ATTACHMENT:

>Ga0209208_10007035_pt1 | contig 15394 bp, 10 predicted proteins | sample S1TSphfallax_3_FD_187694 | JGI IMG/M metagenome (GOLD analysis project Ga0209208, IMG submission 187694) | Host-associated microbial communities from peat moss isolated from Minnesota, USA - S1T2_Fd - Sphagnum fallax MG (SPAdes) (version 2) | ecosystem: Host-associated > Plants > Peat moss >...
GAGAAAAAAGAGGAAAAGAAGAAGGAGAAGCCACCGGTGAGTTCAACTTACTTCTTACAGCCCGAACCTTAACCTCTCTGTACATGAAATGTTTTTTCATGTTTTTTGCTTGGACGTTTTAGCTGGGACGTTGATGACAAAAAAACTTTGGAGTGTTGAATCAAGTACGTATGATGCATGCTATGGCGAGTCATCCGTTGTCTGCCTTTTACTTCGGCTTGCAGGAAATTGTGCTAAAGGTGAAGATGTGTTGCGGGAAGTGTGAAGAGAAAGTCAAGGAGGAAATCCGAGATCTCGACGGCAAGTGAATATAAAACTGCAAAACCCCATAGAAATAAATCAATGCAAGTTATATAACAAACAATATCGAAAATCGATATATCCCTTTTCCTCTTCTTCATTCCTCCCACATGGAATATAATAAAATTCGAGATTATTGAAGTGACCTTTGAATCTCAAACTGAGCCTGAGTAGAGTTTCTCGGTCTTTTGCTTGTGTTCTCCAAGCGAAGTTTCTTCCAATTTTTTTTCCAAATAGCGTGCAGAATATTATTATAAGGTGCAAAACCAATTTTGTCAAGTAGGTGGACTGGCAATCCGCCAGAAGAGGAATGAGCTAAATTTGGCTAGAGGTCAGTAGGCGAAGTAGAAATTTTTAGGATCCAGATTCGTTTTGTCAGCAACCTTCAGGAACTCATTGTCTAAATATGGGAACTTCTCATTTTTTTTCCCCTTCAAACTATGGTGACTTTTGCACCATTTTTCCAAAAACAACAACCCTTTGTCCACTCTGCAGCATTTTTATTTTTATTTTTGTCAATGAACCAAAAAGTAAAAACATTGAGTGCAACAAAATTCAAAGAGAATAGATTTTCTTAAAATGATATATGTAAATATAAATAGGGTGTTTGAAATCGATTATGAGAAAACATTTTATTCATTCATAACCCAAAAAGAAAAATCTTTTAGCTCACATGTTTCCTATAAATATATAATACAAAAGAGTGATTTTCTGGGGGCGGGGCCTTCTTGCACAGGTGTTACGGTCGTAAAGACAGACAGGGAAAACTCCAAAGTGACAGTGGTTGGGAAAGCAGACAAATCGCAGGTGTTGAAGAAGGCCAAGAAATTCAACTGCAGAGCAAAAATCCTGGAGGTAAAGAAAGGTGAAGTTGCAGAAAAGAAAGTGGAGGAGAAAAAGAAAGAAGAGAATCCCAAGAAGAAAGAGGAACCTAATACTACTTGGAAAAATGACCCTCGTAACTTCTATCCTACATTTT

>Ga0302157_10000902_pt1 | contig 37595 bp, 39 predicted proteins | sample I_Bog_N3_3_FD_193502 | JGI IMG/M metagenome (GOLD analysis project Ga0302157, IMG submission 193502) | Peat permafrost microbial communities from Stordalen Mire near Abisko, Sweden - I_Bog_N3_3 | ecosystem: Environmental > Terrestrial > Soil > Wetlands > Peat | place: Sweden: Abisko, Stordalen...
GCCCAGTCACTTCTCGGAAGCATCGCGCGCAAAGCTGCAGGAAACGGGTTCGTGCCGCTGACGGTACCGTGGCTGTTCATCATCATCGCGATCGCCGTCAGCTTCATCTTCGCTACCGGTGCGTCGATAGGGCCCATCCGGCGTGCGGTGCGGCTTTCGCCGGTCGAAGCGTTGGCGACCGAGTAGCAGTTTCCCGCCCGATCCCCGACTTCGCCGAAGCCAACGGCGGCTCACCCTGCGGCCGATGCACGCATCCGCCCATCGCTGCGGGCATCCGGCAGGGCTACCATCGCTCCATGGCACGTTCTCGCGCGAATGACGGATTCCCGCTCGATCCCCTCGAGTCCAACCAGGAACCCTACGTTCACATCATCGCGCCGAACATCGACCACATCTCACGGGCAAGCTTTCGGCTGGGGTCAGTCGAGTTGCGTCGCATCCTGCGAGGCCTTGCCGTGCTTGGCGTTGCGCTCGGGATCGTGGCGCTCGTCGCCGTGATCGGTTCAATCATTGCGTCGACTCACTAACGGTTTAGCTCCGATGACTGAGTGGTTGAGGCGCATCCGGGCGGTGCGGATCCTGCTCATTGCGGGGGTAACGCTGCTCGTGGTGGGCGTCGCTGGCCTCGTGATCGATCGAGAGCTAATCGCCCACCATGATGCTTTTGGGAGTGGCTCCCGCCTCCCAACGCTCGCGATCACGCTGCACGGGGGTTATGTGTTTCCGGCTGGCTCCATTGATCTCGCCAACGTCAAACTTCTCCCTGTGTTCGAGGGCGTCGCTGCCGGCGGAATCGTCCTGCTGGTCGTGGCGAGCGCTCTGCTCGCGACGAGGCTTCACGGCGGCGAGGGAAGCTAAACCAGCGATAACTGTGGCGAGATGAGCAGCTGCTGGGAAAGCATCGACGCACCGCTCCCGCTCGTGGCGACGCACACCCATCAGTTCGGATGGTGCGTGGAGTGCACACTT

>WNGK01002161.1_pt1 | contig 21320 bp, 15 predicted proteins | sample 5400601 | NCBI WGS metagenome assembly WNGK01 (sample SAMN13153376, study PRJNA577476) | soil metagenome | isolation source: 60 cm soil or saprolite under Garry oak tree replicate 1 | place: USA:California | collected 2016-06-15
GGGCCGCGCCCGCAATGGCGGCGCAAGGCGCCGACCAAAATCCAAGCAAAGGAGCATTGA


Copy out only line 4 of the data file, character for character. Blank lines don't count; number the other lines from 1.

GCCCAGTCACTTCTCGGAAGCATCGCGCGCAAAGCTGCAGGAAACGGGTTCGTGCCGCTGACGGTACCGTGGCTGTTCATCATCATCGCGATCGCCGTCAGCTTCATCTTCGCTACCGGTGCGTCGATAGGGCCCATCCGGCGTGCGGTGCGGCTTTCGCCGGTCGAAGCGTTGGCGACCGAGTAGCAGTTTCCCGCCCGATCCCCGACTTCGCCGAAGCCAACGGCGGCTCACCCTGCGGCCGATGCACGCATCCGCCCATCGCTGCGGGCATCCGGCAGGGCTACCATCGCTCCATGGCACGTTCTCGCGCGAATGACGGATTCCCGCTCGATCCCCTCGAGTCCAACCAGGAACCCTACGTTCACATCATCGCGCCGAACATCGACCACATCTCACGGGCAAGCTTTCGGCTGGGGTCAGTCGAGTTGCGTCGCATCCTGCGAGGCCTTGCCGTGCTTGGCGTTGCGCTCGGGATCGTGGCGCTCGTCGCCGTGATCGGTTCAATCATTGCGTCGACTCACTAACGGTTTAGCTCCGATGACTGAGTGGTTGAGGCGCATCCGGGCGGTGCGGATCCTGCTCATTGCGGGGGTAACGCTGCTCGTGGTGGGCGTCGCTGGCCTCGTGATCGATCGAGAGCTAATCGCCCACCATGATGCTTTTGGGAGTGGCTCCCGCCTCCCAACGCTCGCGATCACGCTGCACGGGGGTTATGTGTTTCCGGCTGGCTCCATTGATCTCGCCAACGTCAAACTTCTCCCTGTGTTCGAGGGCGTCGCTGCCGGCGGAATCGTCCTGCTGGTCGTGGCGAGCGCTCTGCTCGCGACGAGGCTTCACGGCGGCGAGGGAAGCTAAACCAGCGATAACTGTGGCGAGATGAGCAGCTGCTGGGAAAGCATCGACGCACCGCTCCCGCTCGTGGCGACGCACACCCATCAGTTCGGATGGTGCGTGGAGTGCACACTT